• Visibility: has high-quality contact and interactions with teachers and students.
  • Contingent rewards: recognizes and rewards individual accomplishments.
  • Communication: establishes strong lines of communication with teachers and students.
  • Outreach: is an advocate and spokesperson for the school to all stakeholders.
  • Input: involves teachers in the design and implementation of important decisions and policies.
  • Affirmation: recognizes and celebrates school accomplishments and acknowledges failures.
  • Relationship: demonstrates empathy with teachers and staff on a personal level.
  • Change agent role: is willing and prepared to actively challenge the status quo.
  • Optimizer role: inspires and leads new and challenging innovations.
  • Ideals and beliefs: communicates and operates from strong ideals and beliefs about schooling.
  • Monitoring and evaluation: monitors the effectiveness of school practices and their impact on student learning.
  • Flexibility: adapts his or her leadership behavior to the needs of the current situation and is comfortable with dissent.
  • Situational awareness: is aware of the details and undercurrents in the running of the school and uses this information to address current and potential problems.
  • Intellectual stimulation: ensures that faculty and staff are aware of the most current theories and practices in education and makes the discussion of these practices integral to the school's culture.

The Differential Impact of Leadership

The correlation of .25 represents the average correlation between leadership and student achievement for all of the 70 studies that we examined. These studies reported a range of correlations, however; some were stronger and some much weaker. More specifically, some studies reported the effect size for leadership and achievement as high as .50, which translates mathematically into a one-standard-deviation difference in demonstrated leadership ability correlating with a 19 percentile point increase in student achievement.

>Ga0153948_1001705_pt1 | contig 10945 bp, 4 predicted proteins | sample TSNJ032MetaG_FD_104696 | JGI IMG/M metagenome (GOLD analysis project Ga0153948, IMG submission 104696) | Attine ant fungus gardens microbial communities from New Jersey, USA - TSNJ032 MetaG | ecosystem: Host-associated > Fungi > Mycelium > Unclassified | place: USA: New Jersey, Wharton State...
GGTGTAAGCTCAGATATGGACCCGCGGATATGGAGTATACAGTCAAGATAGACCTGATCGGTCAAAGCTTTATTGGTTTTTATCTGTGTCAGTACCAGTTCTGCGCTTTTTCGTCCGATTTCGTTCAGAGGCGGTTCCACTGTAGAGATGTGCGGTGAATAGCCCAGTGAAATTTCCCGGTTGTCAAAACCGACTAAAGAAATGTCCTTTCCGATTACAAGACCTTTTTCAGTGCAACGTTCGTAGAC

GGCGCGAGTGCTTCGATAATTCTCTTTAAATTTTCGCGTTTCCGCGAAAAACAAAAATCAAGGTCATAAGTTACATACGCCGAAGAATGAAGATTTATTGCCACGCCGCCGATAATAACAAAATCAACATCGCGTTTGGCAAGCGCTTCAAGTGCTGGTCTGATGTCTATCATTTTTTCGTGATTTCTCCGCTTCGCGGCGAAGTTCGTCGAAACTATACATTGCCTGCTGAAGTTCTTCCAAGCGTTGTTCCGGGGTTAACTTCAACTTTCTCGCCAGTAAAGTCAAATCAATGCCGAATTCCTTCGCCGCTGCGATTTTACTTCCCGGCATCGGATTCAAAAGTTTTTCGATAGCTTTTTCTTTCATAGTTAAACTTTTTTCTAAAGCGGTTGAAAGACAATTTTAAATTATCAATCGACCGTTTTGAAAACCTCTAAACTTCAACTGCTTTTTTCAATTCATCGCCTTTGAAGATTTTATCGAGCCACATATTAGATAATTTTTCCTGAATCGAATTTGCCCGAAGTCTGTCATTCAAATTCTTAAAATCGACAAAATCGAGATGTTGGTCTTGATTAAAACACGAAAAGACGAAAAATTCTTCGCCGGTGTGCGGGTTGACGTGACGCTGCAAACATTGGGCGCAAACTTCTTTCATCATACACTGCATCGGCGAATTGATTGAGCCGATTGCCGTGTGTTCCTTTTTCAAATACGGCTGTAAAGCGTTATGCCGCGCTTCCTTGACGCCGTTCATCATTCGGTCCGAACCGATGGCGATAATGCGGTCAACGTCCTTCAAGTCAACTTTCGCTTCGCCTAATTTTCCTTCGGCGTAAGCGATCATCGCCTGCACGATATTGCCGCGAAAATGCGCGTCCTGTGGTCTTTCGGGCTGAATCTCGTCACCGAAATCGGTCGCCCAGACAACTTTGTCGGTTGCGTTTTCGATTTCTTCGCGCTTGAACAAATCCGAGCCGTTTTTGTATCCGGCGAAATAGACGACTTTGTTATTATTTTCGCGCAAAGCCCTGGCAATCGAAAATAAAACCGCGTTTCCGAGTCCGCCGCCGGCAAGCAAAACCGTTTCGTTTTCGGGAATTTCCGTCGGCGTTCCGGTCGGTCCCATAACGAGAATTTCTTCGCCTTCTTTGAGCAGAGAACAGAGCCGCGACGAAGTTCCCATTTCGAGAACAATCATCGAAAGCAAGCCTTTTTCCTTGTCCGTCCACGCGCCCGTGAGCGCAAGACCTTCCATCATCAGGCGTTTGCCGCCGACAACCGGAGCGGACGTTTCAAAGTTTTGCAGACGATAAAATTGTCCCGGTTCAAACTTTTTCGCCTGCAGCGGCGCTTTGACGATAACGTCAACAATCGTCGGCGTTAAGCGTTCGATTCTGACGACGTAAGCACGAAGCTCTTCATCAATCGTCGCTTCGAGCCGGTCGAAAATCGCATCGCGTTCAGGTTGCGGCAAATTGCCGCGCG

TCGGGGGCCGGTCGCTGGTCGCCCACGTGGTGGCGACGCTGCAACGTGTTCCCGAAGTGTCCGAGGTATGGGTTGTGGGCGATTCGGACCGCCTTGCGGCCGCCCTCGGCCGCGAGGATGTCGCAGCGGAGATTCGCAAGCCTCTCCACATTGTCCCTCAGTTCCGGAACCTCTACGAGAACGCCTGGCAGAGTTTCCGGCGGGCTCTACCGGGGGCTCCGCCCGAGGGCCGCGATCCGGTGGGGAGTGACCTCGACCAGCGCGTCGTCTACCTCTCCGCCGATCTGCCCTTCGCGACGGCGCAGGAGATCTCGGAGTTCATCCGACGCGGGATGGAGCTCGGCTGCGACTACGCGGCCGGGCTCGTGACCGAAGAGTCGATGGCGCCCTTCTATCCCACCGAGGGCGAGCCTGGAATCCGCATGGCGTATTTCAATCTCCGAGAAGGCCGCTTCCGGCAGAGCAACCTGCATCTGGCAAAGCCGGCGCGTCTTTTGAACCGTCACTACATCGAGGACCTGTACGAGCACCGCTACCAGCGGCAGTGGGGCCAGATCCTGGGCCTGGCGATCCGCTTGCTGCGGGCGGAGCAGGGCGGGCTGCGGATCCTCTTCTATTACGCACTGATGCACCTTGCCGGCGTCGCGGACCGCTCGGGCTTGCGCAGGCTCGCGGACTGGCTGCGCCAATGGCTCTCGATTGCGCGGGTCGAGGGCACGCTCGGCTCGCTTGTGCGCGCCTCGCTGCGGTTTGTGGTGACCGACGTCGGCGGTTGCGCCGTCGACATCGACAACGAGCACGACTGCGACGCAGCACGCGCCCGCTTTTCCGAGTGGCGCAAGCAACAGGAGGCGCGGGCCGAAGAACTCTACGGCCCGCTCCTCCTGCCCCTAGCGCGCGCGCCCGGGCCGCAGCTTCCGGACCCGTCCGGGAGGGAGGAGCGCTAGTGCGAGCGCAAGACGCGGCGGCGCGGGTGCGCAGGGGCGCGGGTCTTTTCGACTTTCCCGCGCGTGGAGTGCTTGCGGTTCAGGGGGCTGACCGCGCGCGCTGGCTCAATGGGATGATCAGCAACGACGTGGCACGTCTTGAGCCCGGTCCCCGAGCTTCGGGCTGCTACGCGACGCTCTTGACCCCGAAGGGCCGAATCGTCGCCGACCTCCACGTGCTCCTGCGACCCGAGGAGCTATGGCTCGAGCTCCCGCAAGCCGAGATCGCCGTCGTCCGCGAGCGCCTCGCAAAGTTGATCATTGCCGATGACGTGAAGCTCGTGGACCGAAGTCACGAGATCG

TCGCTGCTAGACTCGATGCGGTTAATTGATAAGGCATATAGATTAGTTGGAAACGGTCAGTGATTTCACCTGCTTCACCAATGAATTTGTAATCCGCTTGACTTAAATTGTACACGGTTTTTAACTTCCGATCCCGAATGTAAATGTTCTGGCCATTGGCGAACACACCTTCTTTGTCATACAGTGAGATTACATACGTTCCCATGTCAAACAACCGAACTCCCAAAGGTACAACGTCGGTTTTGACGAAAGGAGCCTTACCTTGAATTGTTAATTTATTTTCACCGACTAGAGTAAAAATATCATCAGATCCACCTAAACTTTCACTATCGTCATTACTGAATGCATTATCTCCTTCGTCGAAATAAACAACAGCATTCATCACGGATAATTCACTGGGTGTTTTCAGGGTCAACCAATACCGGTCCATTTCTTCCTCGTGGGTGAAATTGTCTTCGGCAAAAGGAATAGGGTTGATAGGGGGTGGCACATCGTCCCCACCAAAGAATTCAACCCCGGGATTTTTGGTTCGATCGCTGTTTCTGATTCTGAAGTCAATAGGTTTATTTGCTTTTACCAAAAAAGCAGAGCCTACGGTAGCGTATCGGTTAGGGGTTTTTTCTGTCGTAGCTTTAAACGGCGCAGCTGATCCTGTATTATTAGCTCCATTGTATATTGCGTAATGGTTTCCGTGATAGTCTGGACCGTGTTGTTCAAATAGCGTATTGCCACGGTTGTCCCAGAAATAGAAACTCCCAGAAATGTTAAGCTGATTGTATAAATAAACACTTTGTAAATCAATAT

Other studies, however, reported that leaders who displayed the very same leadership qualities had only a —al—or worse, a negative—impact on student achievement. Specifically, some studies reported correlations as low as -.02. This indicates that a one-standard-deviation improvement in leadership practices was correlated with a 1 percentile point decrease in student achievement.
On the basis of extensive professional wisdom and a review of theoretical literature on leadership, we interpret this data to mean that two primary variables determine whether leadership will have a positive or a negative impact on student achievement. The first is the focus of change—whether or not leaders properly identify the correct focus for school and classroom improvement efforts, those that are most likely to have a positive impact on student achievement in their schools. The second variable is whether 1or not leaders properly understand the magnitude or order of change that they are leading and adjust their leadership practices accordingly.

The Focus of Change

Harvard scholar Richard Elmore has noted that “knowing the right thing to do is the central problem of school improvement” (2003, p. 9). Leaders can act like effective leaders, but if they fail to guide their schools toward making the correct changes, these changes are likely to have a diminished or negative impact on student achievement. We believe that the school and classroom practices we identified in our two previous meta-analytic studies are, in fact, the “right things to do” in school improvement.
At the school level, these practices encompass a guaranteed and viable curriculum, challenging goals and effective feedback, parent and community involvement, a safe and orderly environment, and collegiality and professionalism. At the teacher level, they entail effective instructional strategies, classroom management, and classroom curriculum design. At the student level, they entail a positive home environment, learned intelligence and background knowledge, and motivation.

The Order of Change

Many educators can point to examples of leaders who knew the right things to do in one setting or with one initiative but who were unable to replicate their successes in other settings or with other initiatives. The theoretical literature on leadership, change, and the adoption of new ideas provides some insights into why this may occur.
Many theorists (Beckard & Pritchard, 1992; Bridges, 1991; Fullan, 1993; Heifetz, 1994; Hesslebein & Johnston, 2002; Nadler, Shaw, Walton, & Associates, 1994; Rogers, 1995) have made the case that not all changes are of the same magnitude. Some changes have greater implications than others for staff members, students, parents, and other stakeholders. Different labels have been used to differentiate between magnitudes of change: technical versus adaptive, incremental versus fundamental, and continuous versus discontinuous, for example. We use the terms first-order changes and second-order changes to make this distinction.
First-order changes build on past and existing models. They are consistent with stakeholders' prevailing values and norms and can be implemented largely with existing knowledge and skills—and with help from outside experts. In short, they merely tinker at the edges and don't seek to change the core values, beliefs, or structures of the school.